Prefabrication isn’t just for people! Even tiny crustaceans can benefit from the economic efficiency of mass-produced standardized dwelling units. Case in point : Elizabeth Demaray’s fabulous conceptual art / environmental / (architectural?) design project called Hand-Up, which supplies needy hermit crabs with brand new plastic houses.
Why would a hermit crab need a plastic house? Like it’s distant human relative, the American hermit crab population is currently facing a massive housing shortage. There are simply not enough shells left on beaches anymore for hermit crabs to inhabit. Biologists routinely find crabs attempting to shelter themselves in glass jars, plastic containers and whatever other ill-fitting forms of refuse they can find. Scientists suspect that this sad situation might be due to pollution or over-collecting of seashells by humans. In order to try to remedy this environmental problem, (and perhaps draw social and cultural analogies?) conceptual artist cum bio-engineer Elizabeth Demaray has decided to give the little guys a “hand-up” by mass-producing tiny plastic houses for them.
I discovered this amazing project at the Grow conference, where Elizabeth Demaray was a speaker. Although the majority of the tactical presentations at the Grow conference were all fascinating – I must say that the beguilingly absurd hermit crab housing project stood out above and beyond all other presentations as the absolute highlight of the day – in fact, the highlight of my week.
Demaray spent a long time researching hermit crabs tastes and preferences in housing before drawing up her design for a light-weight plastic shell which can be rapidly produced on a stereolithography machine (aka 3D printer). Since the plastic in these new prefab designs is much lighter than the calcium carbonate of seashells, these new houses do not take as much energy for the little dudes to carry, and also have a larger internal volume-to-weight ratio that the crabs prefer. In addition to this, since plastic is not biodegradable, these new houses will potentially outlast the life-span of the crab itself, assuring many generations access to additional hand-me-down housing. Now we realize that the thought of small bits of non-biodegradeable plastic strewn about our beaches is somewhat troublesome, but the plastic garbage is already there, and we’d much rather see hermit crabs wandering around in these cute little house than in plastic bottle caps. We’re convinced that if and when the world is ready to house crabs en masse, it can be done in an environmentally friendly way.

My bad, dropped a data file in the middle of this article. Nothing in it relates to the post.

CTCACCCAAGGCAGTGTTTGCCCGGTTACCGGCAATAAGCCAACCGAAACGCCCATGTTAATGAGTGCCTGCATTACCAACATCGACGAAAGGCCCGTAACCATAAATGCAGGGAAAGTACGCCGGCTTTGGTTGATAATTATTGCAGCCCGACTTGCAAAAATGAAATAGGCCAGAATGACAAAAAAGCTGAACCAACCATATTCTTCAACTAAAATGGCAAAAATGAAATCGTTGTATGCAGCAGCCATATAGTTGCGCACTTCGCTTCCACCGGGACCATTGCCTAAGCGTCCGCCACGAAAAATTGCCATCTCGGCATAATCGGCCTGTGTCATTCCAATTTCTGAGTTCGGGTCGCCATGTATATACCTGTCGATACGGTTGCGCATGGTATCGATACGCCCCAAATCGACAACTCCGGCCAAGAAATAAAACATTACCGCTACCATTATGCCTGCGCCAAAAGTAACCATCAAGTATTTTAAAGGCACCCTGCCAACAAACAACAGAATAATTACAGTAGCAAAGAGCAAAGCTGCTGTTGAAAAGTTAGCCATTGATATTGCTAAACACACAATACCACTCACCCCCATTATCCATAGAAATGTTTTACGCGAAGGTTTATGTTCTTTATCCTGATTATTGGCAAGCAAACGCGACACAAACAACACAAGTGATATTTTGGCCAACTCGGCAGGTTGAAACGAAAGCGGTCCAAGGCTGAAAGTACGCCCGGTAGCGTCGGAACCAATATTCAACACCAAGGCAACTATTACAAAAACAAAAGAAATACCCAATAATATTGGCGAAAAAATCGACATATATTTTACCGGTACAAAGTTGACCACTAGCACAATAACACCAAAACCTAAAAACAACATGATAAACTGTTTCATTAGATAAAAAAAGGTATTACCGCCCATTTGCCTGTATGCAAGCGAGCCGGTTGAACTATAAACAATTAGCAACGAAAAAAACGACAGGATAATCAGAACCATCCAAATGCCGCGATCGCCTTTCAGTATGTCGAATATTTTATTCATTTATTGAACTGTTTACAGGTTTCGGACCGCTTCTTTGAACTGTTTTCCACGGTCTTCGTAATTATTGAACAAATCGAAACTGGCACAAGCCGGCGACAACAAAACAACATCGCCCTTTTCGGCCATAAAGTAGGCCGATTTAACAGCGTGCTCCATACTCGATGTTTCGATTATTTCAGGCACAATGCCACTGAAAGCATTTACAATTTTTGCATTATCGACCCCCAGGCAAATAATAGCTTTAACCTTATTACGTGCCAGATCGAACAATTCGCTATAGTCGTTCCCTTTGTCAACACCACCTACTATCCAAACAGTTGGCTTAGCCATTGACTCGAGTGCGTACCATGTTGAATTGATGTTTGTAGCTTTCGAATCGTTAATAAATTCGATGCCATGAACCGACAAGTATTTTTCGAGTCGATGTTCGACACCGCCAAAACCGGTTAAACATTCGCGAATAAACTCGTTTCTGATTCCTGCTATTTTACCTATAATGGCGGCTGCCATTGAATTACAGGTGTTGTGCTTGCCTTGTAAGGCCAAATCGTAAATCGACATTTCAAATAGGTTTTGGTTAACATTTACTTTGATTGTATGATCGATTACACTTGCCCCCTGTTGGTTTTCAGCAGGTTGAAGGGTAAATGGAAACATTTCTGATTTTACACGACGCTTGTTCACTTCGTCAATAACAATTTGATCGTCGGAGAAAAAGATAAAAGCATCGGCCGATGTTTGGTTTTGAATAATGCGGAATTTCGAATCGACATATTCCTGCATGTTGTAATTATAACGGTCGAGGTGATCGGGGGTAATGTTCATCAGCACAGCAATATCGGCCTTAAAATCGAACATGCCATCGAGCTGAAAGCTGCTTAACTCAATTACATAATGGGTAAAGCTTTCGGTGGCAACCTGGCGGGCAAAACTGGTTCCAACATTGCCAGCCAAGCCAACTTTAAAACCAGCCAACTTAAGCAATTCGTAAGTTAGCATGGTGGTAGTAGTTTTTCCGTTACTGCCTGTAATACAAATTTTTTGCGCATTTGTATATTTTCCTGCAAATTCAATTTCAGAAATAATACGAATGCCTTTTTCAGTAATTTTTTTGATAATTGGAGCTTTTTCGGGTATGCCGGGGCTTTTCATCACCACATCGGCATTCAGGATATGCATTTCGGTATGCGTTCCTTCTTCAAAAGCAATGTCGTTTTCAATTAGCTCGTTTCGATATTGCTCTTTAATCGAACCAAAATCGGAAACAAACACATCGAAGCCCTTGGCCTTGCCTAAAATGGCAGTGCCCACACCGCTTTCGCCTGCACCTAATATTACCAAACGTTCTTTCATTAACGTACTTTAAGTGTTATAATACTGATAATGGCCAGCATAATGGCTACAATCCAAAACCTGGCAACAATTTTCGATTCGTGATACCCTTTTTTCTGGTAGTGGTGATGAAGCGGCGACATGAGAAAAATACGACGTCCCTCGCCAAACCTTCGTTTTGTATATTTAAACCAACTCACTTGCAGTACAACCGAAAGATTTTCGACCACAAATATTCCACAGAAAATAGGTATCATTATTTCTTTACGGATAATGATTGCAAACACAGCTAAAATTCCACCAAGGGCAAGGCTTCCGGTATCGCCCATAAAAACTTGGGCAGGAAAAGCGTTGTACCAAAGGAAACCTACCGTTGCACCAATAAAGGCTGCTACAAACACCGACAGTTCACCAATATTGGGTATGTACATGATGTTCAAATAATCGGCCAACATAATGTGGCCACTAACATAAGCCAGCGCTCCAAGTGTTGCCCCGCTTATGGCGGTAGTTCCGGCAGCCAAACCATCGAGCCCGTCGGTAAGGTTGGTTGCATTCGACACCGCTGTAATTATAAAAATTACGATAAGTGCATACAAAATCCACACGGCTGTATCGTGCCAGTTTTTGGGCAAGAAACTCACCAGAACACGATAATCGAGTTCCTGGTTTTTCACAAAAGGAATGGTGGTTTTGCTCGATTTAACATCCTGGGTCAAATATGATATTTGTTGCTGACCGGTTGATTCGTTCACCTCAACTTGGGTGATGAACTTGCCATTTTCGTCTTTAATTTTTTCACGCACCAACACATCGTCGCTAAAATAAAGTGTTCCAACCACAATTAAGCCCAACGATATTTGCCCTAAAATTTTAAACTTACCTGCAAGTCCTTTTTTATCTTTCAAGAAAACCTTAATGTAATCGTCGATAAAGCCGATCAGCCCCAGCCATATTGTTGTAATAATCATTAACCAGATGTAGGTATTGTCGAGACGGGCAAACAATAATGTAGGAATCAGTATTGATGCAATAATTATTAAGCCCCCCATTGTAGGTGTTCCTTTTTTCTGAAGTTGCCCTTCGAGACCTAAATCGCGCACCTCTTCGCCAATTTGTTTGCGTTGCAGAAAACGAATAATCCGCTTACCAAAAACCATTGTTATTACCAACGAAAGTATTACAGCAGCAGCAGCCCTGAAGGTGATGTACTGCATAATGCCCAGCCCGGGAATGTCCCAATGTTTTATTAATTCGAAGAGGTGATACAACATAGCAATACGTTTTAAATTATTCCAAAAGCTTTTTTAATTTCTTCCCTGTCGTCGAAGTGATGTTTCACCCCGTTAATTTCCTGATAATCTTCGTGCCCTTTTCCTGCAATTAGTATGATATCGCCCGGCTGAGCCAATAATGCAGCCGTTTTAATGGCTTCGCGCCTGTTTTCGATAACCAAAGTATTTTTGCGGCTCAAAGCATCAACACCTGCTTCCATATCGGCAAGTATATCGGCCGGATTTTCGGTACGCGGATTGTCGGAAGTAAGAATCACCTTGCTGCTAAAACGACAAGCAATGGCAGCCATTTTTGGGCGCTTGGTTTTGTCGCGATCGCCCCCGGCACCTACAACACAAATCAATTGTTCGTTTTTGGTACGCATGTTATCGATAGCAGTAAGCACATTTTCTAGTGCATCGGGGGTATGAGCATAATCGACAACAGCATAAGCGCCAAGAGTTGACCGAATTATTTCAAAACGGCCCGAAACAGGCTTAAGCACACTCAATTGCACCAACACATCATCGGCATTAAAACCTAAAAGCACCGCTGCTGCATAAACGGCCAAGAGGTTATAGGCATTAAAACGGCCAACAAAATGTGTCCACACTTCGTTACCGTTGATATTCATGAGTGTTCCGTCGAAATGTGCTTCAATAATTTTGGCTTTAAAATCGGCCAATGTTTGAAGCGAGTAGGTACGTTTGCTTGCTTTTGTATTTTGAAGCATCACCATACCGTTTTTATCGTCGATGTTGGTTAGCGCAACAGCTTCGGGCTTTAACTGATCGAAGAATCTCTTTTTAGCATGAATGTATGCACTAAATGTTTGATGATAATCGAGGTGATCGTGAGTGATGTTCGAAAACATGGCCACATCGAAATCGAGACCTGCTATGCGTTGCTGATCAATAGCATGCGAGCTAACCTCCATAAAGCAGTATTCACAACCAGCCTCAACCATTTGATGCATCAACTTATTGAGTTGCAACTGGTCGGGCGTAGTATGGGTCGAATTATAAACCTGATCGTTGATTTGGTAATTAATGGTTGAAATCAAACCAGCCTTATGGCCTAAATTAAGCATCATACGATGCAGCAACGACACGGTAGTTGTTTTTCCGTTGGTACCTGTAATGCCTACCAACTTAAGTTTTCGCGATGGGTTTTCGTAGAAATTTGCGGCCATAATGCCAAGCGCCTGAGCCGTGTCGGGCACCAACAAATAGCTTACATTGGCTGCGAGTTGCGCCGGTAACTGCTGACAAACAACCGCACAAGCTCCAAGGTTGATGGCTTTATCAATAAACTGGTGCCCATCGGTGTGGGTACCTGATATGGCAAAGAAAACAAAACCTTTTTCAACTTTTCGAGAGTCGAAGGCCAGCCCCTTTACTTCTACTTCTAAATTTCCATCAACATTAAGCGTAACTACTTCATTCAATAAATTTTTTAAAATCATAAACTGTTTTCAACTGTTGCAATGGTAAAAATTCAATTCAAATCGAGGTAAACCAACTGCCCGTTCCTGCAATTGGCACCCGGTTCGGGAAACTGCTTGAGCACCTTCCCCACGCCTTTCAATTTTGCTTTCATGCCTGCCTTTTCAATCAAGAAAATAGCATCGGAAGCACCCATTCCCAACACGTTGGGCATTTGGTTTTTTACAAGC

Elizabeth Demaray has been testing these new houses in crab focus groups and has found that the crabs really like her designs. In her laboratory beta tests, 25% of hermit crabs opted to dump their old seashell house and upgrade to a new plastic house. Demaray believes that her designs will be even more popular in the wild, where hermit crabs grow much faster and the housing shortage is more dire.
Demaray acknowledges the slightly absurd implications of interspecies design in her writings and even based the design of her structure on the architecture of Giuseppe Terragni, an Italian Fascist active in the 1930s.
This Hand-up project is great news for the crabs, but what I really want to know is: Is this design going to produce a race of super-crabs who will terrorize our beaches?
If this thought doesn’t scare you, you may want to get involved. Demaray is currently looking for corporate sponsorship for this project, so if your business needs a memorable branding / PR stunt – look no further. I think the project could probably really use the money, but above and beyond all that – I think the artist really loves the idea of little hermit crabs running around with coporate logos on their back. And frankly, who wouldn’t? The enticement “Your logo here” takes on frightening new possibilities…
“While we recognize that this funding solution will increase the current proliferation of corporate logos on beaches and in other apparently pristine environments, we do feel that it is appropriate to utilize these insignias of global capital, and the wealth they symbolize, in the service of ameliorating environmental problems that have been caused by humans in the first place.”
Thanks to AIGA’s Marc Alt for introducing me to this awesome project!